What you’ll need:
• Clean, empty metal can
• About 50 hollow bamboo stakes (available online or at most garden stores); you can also use paper straws if your hotel will be sheltered from weather
• Scissors or garden clippers
• String or twine
• Paints and paintbrushes (optional)
Using a can opener, cut off both ends of the can so it’s open on the top and bottom.
If kids want, paint and decorate the outside of the bee hotel. Solitary bee species—which don’t live together in hives—prefer dark spots to nest, so have children choose dark colors.
Use the scissors or clippers to cut the stakes the same length as the can. Place them inside so everything fits tight and snug.
Tie the string or twine around the center of the container so it can hang horizontally, with the open ends facing sideways, in a spot near a flower patch.
Unlike bumblebees and honeybees, solitary bees don’t form colonies and live in hives, so this bee hotel is the perfect place for a female to lay her eggs. Once she does, she’ll leave some food behind and seal up the nest in the bamboo stake. While there, the eggs will go through the larval and pupal stages before becoming adults after several weeks. Once the weather gets warmer the following spring, the bee swill emerge. Since one female can lay up to 20 eggs, the bee hotel could produce up to a thousand pollinators!
Use these activities to help children learn about bees, their lifespan, and how these important insects interact with nature.
Around the hotel:
• Look for a protected place—like an overhang or awning—to hang your bee hotel, especially if you’re using paper straws. A tree branch could also work for a hotel made with bamboo stakes.
• Use the telescope from Challenge 5 to help kids observe curious bees from a safe distance (and again in the spring with the new bees emerge).
• If kids notice holes sealed with mud or other debris, that means a bee has checked in! Be careful not to disturb the nesting bees, but keep observing it—young bees will emerge the following spring.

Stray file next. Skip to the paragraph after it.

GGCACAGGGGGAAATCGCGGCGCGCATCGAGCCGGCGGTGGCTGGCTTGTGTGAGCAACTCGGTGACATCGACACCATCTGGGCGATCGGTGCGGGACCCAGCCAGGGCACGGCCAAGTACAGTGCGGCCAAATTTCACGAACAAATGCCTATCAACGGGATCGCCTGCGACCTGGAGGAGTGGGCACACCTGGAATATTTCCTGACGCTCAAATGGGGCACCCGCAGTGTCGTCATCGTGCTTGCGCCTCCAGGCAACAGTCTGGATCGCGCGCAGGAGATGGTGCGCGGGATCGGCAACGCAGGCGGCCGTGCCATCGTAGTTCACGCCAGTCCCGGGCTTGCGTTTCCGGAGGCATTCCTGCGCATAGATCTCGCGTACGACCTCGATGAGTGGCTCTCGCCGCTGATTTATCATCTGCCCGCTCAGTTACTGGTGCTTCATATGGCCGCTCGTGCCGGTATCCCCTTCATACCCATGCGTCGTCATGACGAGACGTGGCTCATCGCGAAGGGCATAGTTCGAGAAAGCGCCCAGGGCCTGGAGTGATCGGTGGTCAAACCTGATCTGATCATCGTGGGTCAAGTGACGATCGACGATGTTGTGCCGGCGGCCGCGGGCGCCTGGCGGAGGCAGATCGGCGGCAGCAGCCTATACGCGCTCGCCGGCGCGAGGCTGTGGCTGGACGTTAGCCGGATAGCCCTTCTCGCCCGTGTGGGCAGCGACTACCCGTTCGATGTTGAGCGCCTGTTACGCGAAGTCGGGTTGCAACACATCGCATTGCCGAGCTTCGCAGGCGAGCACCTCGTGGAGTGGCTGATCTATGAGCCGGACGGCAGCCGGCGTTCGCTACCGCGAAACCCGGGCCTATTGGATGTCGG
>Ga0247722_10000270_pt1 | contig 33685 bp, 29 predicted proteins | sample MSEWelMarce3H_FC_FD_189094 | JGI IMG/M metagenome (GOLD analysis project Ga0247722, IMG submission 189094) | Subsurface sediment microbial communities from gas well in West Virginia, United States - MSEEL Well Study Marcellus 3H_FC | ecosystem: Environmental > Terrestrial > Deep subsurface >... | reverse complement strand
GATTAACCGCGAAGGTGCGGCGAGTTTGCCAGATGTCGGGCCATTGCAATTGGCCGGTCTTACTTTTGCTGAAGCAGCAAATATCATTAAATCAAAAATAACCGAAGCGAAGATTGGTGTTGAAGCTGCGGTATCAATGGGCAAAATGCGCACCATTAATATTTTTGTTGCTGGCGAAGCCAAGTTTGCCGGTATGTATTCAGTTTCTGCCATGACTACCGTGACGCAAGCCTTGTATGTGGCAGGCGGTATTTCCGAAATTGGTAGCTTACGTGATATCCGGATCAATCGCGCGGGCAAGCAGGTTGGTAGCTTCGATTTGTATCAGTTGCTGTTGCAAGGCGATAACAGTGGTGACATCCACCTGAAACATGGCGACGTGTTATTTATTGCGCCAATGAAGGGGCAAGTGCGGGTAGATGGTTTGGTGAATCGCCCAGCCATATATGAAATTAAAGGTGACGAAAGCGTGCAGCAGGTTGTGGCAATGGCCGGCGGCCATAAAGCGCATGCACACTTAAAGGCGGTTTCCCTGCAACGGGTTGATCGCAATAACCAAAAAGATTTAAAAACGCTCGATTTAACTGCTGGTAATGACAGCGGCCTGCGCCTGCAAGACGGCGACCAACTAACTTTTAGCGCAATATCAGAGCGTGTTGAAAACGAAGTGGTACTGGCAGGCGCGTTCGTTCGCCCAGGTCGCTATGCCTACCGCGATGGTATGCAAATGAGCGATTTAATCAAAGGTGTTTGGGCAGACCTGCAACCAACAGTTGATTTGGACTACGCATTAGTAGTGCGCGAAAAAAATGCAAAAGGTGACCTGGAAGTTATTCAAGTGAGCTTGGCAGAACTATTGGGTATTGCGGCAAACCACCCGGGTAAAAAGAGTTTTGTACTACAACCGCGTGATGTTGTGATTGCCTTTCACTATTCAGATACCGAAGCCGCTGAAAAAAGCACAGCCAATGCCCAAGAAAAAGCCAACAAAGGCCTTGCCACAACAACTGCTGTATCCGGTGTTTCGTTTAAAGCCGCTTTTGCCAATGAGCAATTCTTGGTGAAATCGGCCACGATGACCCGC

Around the flower patch:
• Play close attention to the bees that buzz around the flower patch. Is there a particular flower they’re more attracted to? Do they travel from flower to flower, or linger on a single flower for a long time?
• Investigate the bees at different times of the day. Are more bees working in the morning or late afternoon? Where do kids think bees go at night?
• Use the magnifier from Challenge One to look for pollen, the dusty, yellowish powder usually near the center of the flower.
Now that kids understand the important of bee habitats, inspire children to protect them. Here are some ideas:
• Many kids are frightened of stinging bees and might try to swat or smash them. But by teaching them how important they are to the ecosystem—and that the insects don’t want to hurt humans—children will be less afraid. Try having them draw pictures of friendly bees; older children can attempt taking photos. (This article reveals a secret to capturing fast-flying insects; here’s another on how parents can help kids overcome a fear of bugs.)
• Host a picnic in the flower patch featuring foods made possible by bees, like apples, cherries, guacamole, almonds, melons, and even cheese—since cows often eat pollinated plants. Make bee-themed decorations to bring to your picnic, and talk about how these yummy treats wouldn’t be possible without bees.
• Help bees rest up after a tiring day of pollinating. Have kids place pebbles and stones in a shallow bowl, then fill it with clean water (just high enough so the stones break the surface). Bees will land on the rocks to take a drink and get some rest.